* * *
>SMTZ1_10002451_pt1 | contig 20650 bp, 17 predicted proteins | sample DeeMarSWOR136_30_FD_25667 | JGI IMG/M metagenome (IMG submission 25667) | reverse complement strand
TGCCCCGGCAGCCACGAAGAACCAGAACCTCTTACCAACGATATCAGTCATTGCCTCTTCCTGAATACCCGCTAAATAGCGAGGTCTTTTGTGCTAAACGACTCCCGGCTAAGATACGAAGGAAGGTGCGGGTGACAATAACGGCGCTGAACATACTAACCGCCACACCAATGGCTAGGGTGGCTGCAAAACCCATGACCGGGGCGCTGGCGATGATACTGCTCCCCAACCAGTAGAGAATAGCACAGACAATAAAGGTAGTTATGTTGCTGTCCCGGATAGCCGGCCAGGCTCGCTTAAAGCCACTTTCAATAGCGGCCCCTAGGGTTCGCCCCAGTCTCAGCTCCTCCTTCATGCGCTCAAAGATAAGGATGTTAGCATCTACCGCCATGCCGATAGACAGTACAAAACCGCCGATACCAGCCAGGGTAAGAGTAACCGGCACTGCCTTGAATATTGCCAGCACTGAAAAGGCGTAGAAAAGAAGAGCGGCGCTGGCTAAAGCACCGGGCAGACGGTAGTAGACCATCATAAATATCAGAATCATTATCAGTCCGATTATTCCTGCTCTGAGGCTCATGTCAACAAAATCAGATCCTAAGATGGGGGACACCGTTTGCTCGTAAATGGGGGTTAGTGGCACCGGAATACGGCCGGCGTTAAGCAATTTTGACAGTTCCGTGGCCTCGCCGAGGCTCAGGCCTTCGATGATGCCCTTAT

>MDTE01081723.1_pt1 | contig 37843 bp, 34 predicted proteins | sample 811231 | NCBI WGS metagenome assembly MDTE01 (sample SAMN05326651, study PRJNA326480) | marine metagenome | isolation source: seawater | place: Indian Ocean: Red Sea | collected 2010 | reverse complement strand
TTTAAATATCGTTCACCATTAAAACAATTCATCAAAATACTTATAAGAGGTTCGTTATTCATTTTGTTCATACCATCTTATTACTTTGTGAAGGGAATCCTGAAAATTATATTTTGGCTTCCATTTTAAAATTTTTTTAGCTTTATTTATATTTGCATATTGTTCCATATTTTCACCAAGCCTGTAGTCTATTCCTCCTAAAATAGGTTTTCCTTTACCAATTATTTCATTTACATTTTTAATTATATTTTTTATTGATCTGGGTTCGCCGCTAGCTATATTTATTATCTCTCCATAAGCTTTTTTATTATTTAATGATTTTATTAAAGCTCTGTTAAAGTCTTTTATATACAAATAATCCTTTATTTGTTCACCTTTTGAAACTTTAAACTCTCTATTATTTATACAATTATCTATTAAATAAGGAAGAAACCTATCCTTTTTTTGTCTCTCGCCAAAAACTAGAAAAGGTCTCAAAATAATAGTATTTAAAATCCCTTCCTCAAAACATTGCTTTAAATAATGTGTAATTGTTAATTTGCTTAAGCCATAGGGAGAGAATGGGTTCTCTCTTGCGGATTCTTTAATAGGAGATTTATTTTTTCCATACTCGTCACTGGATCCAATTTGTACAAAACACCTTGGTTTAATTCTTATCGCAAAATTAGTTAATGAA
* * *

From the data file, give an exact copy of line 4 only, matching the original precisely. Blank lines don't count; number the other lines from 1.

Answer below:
TTTAAATATCGTTCACCATTAAAACAATTCATCAAAATACTTATAAGAGGTTCGTTATTCATTTTGTTCATACCATCTTATTACTTTGTGAAGGGAATCCTGAAAATTATATTTTGGCTTCCATTTTAAAATTTTTTTAGCTTTATTTATATTTGCATATTGTTCCATATTTTCACCAAGCCTGTAGTCTATTCCTCCTAAAATAGGTTTTCCTTTACCAATTATTTCATTTACATTTTTAATTATATTTTTTATTGATCTGGGTTCGCCGCTAGCTATATTTATTATCTCTCCATAAGCTTTTTTATTATTTAATGATTTTATTAAAGCTCTGTTAAAGTCTTTTATATACAAATAATCCTTTATTTGTTCACCTTTTGAAACTTTAAACTCTCTATTATTTATACAATTATCTATTAAATAAGGAAGAAACCTATCCTTTTTTTGTCTCTCGCCAAAAACTAGAAAAGGTCTCAAAATAATAGTATTTAAAATCCCTTCCTCAAAACATTGCTTTAAATAATGTGTAATTGTTAATTTGCTTAAGCCATAGGGAGAGAATGGGTTCTCTCTTGCGGATTCTTTAATAGGAGATTTATTTTTTCCATACTCGTCACTGGATCCAATTTGTACAAAACACCTTGGTTTAATTCTTATCGCAAAATTAGTTAATGAA